James Reith
Guest Writer
Posted 2 years ago

How the 2017 Budget Will Affect Self-Employed

Update: On March 15th, Chancellor Philip Hammond abandoned plans to increase National Insurance payments for the self-employed. The plan faced widespread criticism for breaking a Conservative Party manifesto pledge not to increase National Insurance, income tax or VAT.


A Conservative Government will not increase the rates of VAT, Income Tax or National Insurance in the next Parliament.

The Conservative Party Manifesto 2015

The government has broken that pledge, but is proceeding with it’s questionable attitude to the self-employed.

During last year’s Autumn Statement, Philip Hammond, Chancellor of the Exchequer, included existing self-employment tax law amongst “threats to our tax base”. On Wednesday, Hammond furthered this line of thought in his 2017 budget.

“People should have choices about how they work,” Hammond announced, “but those choices should not be driven primarily by differences in tax treatment.” He went to claim that the self-employed pay less tax than those in full-time employment, but receive similar welfare benefits. That the self-employed scarcely receive sick pay, holiday entitlement or other such employment rights was not mentioned.

“Such dramatically different treatment of two people earning essentially the same undermines the fairness of the tax system,” Hammond continued.

The political fallout – from breaking a promise and attacking the self-employed – has been huge. The hyper-conservative Spectator, often a cheerleader for a Tory government, branded the budget a “disaster”. The Telegraph have even claimed it could cost the Conservatives the next general election.

But, putting politics aside, how will the budget affect you?

The practical impact of Budget 2017

In summary, here are the key points for freelancers:

  • Class 4 NICs (National Insurance Contributions) will increase from 9% to 10%
  • The tax-free dividend allowance will be reduced from £5,000 to £2,000
  • IR35 reforms are going ahead

All of these will come into effect on April 2018, followed by Class 4 NICs increasing to 11% in 2019. But what will the practical impact of these changes mean for you?

National Insurance changes

How does this all add up? Well, if you’re self-employed and earning over £16,250 in profit, you’ll be paying more national insurance next year.

But NI contributions work in layers. And although Class 4 contributions are rising, Class 2 payments (£2.80 per week if you’re earning over £5,965 in profit) are being abolished.

But what does this add up to? This handy table illustrates how the combined costs will affect self-employed workers, both in this coming year and the year after:

 

Extra National Insurance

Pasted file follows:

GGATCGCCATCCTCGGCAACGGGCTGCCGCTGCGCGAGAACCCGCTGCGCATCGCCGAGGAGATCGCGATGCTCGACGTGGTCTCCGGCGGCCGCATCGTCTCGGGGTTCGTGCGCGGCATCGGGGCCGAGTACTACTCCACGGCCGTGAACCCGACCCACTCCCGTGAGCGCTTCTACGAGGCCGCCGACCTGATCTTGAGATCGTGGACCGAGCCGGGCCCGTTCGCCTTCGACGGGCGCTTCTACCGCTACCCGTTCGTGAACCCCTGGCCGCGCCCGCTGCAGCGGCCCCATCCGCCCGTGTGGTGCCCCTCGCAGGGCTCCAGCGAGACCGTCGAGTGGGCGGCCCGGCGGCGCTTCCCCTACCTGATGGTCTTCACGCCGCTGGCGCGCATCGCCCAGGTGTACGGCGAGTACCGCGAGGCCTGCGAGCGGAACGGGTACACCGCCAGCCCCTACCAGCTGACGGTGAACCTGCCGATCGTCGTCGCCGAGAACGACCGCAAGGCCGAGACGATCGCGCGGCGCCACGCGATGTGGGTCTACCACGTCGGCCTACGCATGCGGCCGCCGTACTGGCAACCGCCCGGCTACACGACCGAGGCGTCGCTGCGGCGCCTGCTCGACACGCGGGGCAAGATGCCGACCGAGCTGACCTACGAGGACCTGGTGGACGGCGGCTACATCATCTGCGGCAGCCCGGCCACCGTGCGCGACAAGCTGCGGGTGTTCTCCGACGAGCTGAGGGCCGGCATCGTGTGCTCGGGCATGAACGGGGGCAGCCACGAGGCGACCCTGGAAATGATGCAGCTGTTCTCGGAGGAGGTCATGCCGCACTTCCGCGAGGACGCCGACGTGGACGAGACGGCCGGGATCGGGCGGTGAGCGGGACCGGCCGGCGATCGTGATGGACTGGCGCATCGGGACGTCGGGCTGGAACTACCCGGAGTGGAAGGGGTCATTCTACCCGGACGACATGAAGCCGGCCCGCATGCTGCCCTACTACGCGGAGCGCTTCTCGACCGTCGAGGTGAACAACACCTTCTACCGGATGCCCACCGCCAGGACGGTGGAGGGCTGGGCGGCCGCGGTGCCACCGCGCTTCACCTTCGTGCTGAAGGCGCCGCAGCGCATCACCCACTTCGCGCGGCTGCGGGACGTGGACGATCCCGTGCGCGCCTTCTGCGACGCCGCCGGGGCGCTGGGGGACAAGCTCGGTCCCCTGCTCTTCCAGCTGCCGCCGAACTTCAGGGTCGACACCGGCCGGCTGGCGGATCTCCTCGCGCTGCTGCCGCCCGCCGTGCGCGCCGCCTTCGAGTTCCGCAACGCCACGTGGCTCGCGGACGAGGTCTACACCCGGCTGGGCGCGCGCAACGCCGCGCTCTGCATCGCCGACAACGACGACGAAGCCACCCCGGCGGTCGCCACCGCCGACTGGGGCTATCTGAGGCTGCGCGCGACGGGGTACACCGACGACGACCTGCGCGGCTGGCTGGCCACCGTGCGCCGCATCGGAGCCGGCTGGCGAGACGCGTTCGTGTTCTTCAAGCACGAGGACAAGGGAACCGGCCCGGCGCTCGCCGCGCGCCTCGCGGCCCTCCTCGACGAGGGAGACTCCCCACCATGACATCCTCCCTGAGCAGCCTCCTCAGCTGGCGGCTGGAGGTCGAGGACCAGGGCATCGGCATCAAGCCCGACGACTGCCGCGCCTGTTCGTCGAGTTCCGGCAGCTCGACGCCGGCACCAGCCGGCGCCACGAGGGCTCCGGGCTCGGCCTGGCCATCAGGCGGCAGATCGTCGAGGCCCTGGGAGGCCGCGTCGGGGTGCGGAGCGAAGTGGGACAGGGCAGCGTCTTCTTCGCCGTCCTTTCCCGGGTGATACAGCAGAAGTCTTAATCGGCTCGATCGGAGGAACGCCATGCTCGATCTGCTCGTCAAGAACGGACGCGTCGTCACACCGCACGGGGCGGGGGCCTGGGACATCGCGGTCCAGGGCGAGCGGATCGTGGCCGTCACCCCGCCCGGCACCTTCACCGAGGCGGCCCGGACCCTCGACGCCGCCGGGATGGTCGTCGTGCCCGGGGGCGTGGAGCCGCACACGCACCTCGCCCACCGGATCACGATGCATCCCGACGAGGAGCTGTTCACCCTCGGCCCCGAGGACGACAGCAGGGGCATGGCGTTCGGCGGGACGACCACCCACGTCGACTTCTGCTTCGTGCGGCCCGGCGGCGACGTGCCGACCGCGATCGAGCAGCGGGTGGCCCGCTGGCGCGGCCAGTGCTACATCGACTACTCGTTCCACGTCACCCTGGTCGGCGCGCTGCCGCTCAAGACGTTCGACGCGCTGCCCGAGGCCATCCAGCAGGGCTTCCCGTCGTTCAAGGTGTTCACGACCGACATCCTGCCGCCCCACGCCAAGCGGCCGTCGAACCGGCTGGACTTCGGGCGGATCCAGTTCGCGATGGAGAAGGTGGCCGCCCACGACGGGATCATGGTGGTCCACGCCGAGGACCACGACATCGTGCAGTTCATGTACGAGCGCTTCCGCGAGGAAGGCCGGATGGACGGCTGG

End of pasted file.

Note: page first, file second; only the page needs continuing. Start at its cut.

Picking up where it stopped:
In addition to the national insurance changes, the personal allowance for income tax is being increased by £500 to £11,500, saving basic rate taxpayers £100 in tax in 2018/19.

60% tax-free dividend cut

If you are a small business owner, you’re likely to pay yourself with a small salary plus dividends. A dividend is a sum of money paid to a company’s shareholders, often annually.

Last year, a tax-free dividend allowance was introduced. This meant that the first £5,000 you earned from dividends would not be taxed.

This tax break has now been slashed to £2,000. What does this mean? Well, it depends on your other earnings.

If you’re a company director of your own limited company taking a small salary – say, around £8,000 – plus dividends, you’ll be paying an extra £225 in tax.

But if you’re earning £45,000 a year (the new higher rate for tax) before you take any dividends, now you’ll pay an extra £975 if you’re earning more than £5,000 in dividends.

IR35 goes ahead

In this instance, it’s what Hammond didn’t say that has caused concern. IR35 is a law designed to catch ‘disguised employment,’ people who, in practice, are full-time employees, but who use self-employment as a way of avoiding tax. In principle, this is hard to argue against. In practice, however, it has been nightmare.

Guidelines surrounding what constitutes ‘disguised employment’ are vague. Genuine freelancers are having to engage in lengthy legal disputes. It’s so poor that many now take out hefty IR35 insurance.

However, it was still down to the contractor to decide if they were actually a company or an employee. This is going to change in the public sector, however, where it will be the responsibility of the public body, not the company, to decide a contractor’s employment status.

There have been many protests against this upcoming change. Hammond didn’t even mention it. Looks like the changes are, sadly, going ahead.

Future-gazing

The practical impact won’t be colossal for the average freelancer. At least for this coming year, It’ll likely add up to less than £185 pounds for most.

But the sentiment is terrifying. Governments have a history of pitting groups against each other to distract from their own failings. In this instance, the self-employed became a sacrifice for a broken manifesto pledge. Most people, thankfully, can see through it.

But with the many, many governmental self-employment reviews coming up this year, things do not bode well for freelancers.

Last year, we freelancers contributed £119 Billion to the British economy. An extra £10 Billion on the year before that.

With each passing month, we become more integral to our own economy. The government would be wise recognise that.

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